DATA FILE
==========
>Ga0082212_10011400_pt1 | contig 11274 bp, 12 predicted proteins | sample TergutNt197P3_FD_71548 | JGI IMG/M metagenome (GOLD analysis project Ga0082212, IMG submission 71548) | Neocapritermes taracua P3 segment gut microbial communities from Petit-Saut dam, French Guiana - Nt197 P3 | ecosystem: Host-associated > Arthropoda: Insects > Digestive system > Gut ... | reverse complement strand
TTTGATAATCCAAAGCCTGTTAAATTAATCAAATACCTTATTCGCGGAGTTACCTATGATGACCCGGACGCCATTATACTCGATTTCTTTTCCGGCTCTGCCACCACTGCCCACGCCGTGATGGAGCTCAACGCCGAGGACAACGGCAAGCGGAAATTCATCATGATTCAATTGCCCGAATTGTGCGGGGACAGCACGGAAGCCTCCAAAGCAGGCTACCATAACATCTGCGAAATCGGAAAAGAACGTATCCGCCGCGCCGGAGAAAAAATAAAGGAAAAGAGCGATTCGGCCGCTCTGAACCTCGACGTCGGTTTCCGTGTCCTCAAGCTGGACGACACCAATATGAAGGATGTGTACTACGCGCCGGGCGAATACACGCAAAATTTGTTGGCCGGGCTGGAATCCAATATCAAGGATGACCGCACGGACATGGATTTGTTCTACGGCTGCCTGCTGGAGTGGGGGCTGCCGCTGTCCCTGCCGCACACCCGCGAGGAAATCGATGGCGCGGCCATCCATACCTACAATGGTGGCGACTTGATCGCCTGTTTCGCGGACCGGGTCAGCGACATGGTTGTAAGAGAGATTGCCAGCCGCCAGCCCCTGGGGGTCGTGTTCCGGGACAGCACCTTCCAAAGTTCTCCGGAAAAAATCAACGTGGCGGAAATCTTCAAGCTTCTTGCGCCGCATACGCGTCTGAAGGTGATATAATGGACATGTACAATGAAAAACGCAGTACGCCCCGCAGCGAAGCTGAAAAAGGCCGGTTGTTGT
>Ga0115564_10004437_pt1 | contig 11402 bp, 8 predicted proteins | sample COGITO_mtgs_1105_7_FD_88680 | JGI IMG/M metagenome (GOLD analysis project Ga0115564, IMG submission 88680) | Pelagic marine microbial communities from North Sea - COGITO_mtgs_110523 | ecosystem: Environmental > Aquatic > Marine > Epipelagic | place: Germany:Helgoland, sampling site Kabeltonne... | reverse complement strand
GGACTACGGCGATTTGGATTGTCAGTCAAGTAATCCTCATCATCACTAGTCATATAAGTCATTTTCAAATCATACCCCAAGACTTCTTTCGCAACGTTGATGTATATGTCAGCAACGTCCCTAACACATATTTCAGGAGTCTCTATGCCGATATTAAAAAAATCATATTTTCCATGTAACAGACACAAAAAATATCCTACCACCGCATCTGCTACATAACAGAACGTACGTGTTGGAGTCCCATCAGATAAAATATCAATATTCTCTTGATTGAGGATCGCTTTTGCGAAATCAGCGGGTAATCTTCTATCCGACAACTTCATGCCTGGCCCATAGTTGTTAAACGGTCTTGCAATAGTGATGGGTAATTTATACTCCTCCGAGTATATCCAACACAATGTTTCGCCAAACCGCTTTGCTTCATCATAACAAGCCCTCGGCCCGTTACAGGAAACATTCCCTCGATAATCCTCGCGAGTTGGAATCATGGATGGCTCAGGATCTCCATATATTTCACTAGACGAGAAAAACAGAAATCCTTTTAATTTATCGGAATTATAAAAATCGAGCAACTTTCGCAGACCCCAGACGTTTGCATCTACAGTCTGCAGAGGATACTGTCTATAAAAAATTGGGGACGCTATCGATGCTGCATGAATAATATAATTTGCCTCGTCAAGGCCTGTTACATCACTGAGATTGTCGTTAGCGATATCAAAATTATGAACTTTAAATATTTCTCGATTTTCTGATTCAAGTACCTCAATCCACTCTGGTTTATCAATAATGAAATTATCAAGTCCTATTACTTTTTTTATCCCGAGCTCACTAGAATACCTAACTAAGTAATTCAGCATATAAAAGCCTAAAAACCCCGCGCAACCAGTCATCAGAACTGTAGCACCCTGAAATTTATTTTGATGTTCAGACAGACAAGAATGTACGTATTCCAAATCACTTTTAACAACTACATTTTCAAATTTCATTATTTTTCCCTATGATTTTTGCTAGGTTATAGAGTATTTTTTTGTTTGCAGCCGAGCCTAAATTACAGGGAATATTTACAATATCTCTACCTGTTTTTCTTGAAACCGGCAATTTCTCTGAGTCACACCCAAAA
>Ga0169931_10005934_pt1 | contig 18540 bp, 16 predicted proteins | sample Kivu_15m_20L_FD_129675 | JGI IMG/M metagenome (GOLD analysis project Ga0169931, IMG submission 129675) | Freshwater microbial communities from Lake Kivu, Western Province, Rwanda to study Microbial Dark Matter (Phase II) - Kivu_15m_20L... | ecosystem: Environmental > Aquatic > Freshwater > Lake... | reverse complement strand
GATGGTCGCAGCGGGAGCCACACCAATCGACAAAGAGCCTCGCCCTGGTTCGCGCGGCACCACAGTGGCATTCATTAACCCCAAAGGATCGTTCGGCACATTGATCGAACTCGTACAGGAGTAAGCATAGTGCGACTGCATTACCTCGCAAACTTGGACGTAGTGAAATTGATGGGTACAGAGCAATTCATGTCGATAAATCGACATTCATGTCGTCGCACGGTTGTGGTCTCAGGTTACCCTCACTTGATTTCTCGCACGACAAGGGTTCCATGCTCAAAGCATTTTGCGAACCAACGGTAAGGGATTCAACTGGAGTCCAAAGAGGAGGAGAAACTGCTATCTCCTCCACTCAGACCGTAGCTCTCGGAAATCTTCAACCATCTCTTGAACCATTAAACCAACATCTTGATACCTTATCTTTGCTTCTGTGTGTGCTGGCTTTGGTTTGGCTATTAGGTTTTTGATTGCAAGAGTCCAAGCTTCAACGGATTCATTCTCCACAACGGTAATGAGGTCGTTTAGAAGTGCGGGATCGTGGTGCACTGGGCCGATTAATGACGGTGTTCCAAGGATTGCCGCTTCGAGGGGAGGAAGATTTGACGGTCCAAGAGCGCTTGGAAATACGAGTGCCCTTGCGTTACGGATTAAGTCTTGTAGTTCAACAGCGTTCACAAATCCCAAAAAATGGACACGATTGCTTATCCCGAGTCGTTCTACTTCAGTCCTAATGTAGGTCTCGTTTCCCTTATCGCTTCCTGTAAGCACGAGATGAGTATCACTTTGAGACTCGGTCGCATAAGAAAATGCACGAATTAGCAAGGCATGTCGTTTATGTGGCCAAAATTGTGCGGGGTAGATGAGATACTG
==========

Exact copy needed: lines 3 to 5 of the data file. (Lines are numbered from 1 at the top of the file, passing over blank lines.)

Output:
>Ga0115564_10004437_pt1 | contig 11402 bp, 8 predicted proteins | sample COGITO_mtgs_1105_7_FD_88680 | JGI IMG/M metagenome (GOLD analysis project Ga0115564, IMG submission 88680) | Pelagic marine microbial communities from North Sea - COGITO_mtgs_110523 | ecosystem: Environmental > Aquatic > Marine > Epipelagic | place: Germany:Helgoland, sampling site Kabeltonne... | reverse complement strand
GGACTACGGCGATTTGGATTGTCAGTCAAGTAATCCTCATCATCACTAGTCATATAAGTCATTTTCAAATCATACCCCAAGACTTCTTTCGCAACGTTGATGTATATGTCAGCAACGTCCCTAACACATATTTCAGGAGTCTCTATGCCGATATTAAAAAAATCATATTTTCCATGTAACAGACACAAAAAATATCCTACCACCGCATCTGCTACATAACAGAACGTACGTGTTGGAGTCCCATCAGATAAAATATCAATATTCTCTTGATTGAGGATCGCTTTTGCGAAATCAGCGGGTAATCTTCTATCCGACAACTTCATGCCTGGCCCATAGTTGTTAAACGGTCTTGCAATAGTGATGGGTAATTTATACTCCTCCGAGTATATCCAACACAATGTTTCGCCAAACCGCTTTGCTTCATCATAACAAGCCCTCGGCCCGTTACAGGAAACATTCCCTCGATAATCCTCGCGAGTTGGAATCATGGATGGCTCAGGATCTCCATATATTTCACTAGACGAGAAAAACAGAAATCCTTTTAATTTATCGGAATTATAAAAATCGAGCAACTTTCGCAGACCCCAGACGTTTGCATCTACAGTCTGCAGAGGATACTGTCTATAAAAAATTGGGGACGCTATCGATGCTGCATGAATAATATAATTTGCCTCGTCAAGGCCTGTTACATCACTGAGATTGTCGTTAGCGATATCAAAATTATGAACTTTAAATATTTCTCGATTTTCTGATTCAAGTACCTCAATCCACTCTGGTTTATCAATAATGAAATTATCAAGTCCTATTACTTTTTTTATCCCGAGCTCACTAGAATACCTAACTAAGTAATTCAGCATATAAAAGCCTAAAAACCCCGCGCAACCAGTCATCAGAACTGTAGCACCCTGAAATTTATTTTGATGTTCAGACAGACAAGAATGTACGTATTCCAAATCACTTTTAACAACTACATTTTCAAATTTCATTATTTTTCCCTATGATTTTTGCTAGGTTATAGAGTATTTTTTTGTTTGCAGCCGAGCCTAAATTACAGGGAATATTTACAATATCTCTACCTGTTTTTCTTGAAACCGGCAATTTCTCTGAGTCACACCCAAAA
>Ga0169931_10005934_pt1 | contig 18540 bp, 16 predicted proteins | sample Kivu_15m_20L_FD_129675 | JGI IMG/M metagenome (GOLD analysis project Ga0169931, IMG submission 129675) | Freshwater microbial communities from Lake Kivu, Western Province, Rwanda to study Microbial Dark Matter (Phase II) - Kivu_15m_20L... | ecosystem: Environmental > Aquatic > Freshwater > Lake... | reverse complement strand